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E1 Et2 Et1

En1

En2 E2

Medium 2

The integral forms of Maxwells equations describe the behaviour of electromagnetic eld quantities in all geometric congurations. The dierential forms of Maxwells equations are only valid in regions where the parameters of the media are constant or vary smoothly i.e. in regions where (x, y, z, t), (x, y, z, t) and (x, y, z, t) do not change abruptly. In order for a dierential form to exist, the partial derivatives must exist, and this requirement breaks down at the boundaries between dierent materials. For the special case of points along boundaries, we must derive the relationship between eld quantities immediately on either side of the boundary from the integral forms (as was done for the dierential forms under dierentiable conditions). Later, we shall apply these boundary conditions to examine the behaviour of EM waves at interfaces between dierent materials - from them we can derive the laws of reection and refraction (Snells law).

Figure 4.1: Normal and tangential components of the electric eld on either side of the interface between two media.

Consider how the electric eld E may change on either side of a boundary between two dierent media as illustrated below.

The vector E1 refers to the electric eld in medium 1, and E2 in medium 2. One can further decompose vectors E1 and E2 into normal (perpendicular to interface) and tangential (in the plane of the interface) components. These components labelled En1, Et1 and En2, Et2 lie in the plane of vectors E1 and E2 . To derive boundary conditions for E, we must examine two of Maxwells equations: B dS E dl = S t and D dS = dV

V

which will allow us to relate the tangential and normal components of E on either side of the boundary. Note that refers to the free, unbound change within V , i.e. it excludes the charge bound to atoms.

Normal Component of D

The boundary condition for the normal component of the electric eld can be obtained by applying Gausss ux law D dS =

V

dV

to a small pill-box, positioned such that the boundary sits between its upper and lower surfaces as shown in the illustration.

4-1

4-2

Medium 1

n s dS = n

1 , 1 , l s

1111111 0000000 0000000 1111111 0000000 1111111 0000000 1111111 0000000 1111111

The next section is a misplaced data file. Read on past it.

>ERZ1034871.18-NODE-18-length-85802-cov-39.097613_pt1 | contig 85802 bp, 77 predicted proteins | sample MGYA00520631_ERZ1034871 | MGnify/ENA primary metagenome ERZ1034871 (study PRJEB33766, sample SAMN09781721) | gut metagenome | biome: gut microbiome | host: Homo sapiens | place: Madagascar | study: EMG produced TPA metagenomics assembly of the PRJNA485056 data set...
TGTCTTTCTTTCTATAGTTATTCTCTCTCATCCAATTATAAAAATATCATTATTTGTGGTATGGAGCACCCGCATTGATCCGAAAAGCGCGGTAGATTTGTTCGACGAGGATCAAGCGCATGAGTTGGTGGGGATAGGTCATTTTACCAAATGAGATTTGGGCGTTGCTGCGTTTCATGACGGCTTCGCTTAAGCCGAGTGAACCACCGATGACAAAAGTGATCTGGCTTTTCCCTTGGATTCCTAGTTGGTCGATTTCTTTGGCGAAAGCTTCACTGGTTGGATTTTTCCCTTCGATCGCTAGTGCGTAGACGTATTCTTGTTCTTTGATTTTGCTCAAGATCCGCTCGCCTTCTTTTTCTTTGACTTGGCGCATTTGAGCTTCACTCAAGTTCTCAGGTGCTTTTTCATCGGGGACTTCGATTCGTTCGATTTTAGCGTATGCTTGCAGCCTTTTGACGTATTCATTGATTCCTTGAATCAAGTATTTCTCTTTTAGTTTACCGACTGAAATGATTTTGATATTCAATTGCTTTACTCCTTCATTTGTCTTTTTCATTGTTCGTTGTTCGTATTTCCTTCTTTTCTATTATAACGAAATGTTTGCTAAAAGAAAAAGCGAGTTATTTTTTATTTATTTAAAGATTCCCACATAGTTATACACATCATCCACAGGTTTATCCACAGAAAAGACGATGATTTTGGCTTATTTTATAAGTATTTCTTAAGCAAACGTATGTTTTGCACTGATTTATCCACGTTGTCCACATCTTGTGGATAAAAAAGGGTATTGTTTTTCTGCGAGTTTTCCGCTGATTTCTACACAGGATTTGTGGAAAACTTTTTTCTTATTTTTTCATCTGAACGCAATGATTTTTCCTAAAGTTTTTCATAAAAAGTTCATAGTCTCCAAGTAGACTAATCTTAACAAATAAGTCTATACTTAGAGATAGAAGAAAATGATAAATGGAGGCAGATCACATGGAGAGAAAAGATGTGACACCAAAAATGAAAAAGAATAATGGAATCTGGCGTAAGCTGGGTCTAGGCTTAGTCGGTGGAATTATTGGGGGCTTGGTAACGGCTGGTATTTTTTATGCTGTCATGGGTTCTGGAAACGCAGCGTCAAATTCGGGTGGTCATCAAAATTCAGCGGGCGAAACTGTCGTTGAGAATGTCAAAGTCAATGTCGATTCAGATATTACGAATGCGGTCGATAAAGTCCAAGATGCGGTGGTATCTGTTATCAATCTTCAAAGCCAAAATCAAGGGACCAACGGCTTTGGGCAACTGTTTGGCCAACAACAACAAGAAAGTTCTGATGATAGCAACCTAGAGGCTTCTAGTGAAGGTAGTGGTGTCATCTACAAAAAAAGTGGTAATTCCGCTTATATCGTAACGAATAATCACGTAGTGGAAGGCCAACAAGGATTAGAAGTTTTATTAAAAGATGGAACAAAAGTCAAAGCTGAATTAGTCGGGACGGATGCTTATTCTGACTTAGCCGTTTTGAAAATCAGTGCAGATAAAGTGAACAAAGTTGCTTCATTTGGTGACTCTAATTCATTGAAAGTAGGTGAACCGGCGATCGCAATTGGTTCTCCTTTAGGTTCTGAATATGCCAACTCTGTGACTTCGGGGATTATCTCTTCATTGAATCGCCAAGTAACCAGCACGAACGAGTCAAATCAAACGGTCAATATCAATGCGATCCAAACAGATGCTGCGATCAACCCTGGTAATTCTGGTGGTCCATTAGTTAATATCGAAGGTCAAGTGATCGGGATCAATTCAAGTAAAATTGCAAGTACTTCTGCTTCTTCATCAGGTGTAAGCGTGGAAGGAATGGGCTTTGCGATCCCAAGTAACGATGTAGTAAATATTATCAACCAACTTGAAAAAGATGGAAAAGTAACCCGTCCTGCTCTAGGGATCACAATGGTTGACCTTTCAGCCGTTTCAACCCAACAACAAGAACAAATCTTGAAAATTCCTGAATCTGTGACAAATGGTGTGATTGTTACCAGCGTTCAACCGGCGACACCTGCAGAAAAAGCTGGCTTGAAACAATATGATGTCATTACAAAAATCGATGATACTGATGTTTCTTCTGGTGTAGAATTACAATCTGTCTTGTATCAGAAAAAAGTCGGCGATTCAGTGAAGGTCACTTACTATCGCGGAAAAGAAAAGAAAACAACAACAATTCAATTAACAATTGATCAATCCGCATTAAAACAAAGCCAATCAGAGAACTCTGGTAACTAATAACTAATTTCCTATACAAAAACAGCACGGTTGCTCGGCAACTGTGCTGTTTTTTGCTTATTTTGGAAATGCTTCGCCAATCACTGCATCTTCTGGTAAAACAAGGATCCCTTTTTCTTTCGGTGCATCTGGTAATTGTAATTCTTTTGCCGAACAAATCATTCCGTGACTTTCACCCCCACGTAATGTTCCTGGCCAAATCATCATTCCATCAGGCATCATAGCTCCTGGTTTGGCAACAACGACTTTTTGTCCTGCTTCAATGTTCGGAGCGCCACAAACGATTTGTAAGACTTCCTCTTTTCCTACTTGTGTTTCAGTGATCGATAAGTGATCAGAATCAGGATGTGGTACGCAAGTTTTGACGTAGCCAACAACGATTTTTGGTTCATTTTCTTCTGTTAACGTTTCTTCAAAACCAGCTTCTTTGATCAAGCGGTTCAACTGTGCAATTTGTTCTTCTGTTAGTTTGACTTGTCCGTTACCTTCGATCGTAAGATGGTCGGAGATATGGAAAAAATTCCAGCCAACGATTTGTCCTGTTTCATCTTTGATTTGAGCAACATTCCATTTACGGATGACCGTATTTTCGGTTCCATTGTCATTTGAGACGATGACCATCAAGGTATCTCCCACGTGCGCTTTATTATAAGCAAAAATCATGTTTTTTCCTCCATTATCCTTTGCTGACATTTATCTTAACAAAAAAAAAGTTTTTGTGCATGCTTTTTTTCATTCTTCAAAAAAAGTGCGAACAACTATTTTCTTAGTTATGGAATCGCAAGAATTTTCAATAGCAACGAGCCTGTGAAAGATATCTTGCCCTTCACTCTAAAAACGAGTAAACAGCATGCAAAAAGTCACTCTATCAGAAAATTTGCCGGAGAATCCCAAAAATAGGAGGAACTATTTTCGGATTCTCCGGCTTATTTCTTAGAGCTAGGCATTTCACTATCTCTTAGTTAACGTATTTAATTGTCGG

Tangential Component of E

Surface charge

s

Medium 2

s dS = n 2 , 2 , 2

2 E n2 1

Figure 4.2: Gaussian pill box straddling the interface between two media.

If we shrink the side wall h to zero (keeping the interface sandwiched between the upper and lower surface) then all electric ux enters or leaves the pill-box through the top and bottom surfaces, and s + D2 (n ) s = Dn1 s Dn2 s D dS D1 n

We can derive the tangential component of E by applying Faradays law to a small rectangular loop positioned across the boundary, and in the plane of E1 and E2 , as illustrated in the diagram below.

E1

b

n

a Medium 1

where Dn1 and Dn2 are the normal components of the ux density vector immediately on either side of the boundary in mediums 1 and 2, and s is the elemental surface area. The amount of charge enclosed as h 0 depends on whether there exists a layer of charge on the surface (i.e. an innitesimally thin layer of charge)1. If a surface charge layer exists then dV = s s

V

h

d

1 , 1 , l

2 , 2 , 2

Medium 2

E2 Figure 4.3: To determine the boundary condition on the tangential component of the E eld, Faradays law is applied to rectangular loop straddling the interface between two media.

1

In perfect conductors, any excess free charge always resides on the surface of the conductor and is denoted by s in units of Cm2 . Within the conductor, the charge density very rapidly goes to zero this is discussed in a later section on relaxation time. It should also be noted that in the case of dielectrics subjected to an electric eld, the material polarizes, which does in fact result in a surface charge layer - however this charged layer is bound charge caused by the polarization eect, and is not part of the quantity s .

Consider the limiting case where the sides h perpendicular to boundary are allowed shrink to zero. In the limit as h 0 , the magnetic ux threading the loop shrinks to zero, and thus

b d

E dl

a

E1 dl +

c

E2 dl = 0

4-3

4-4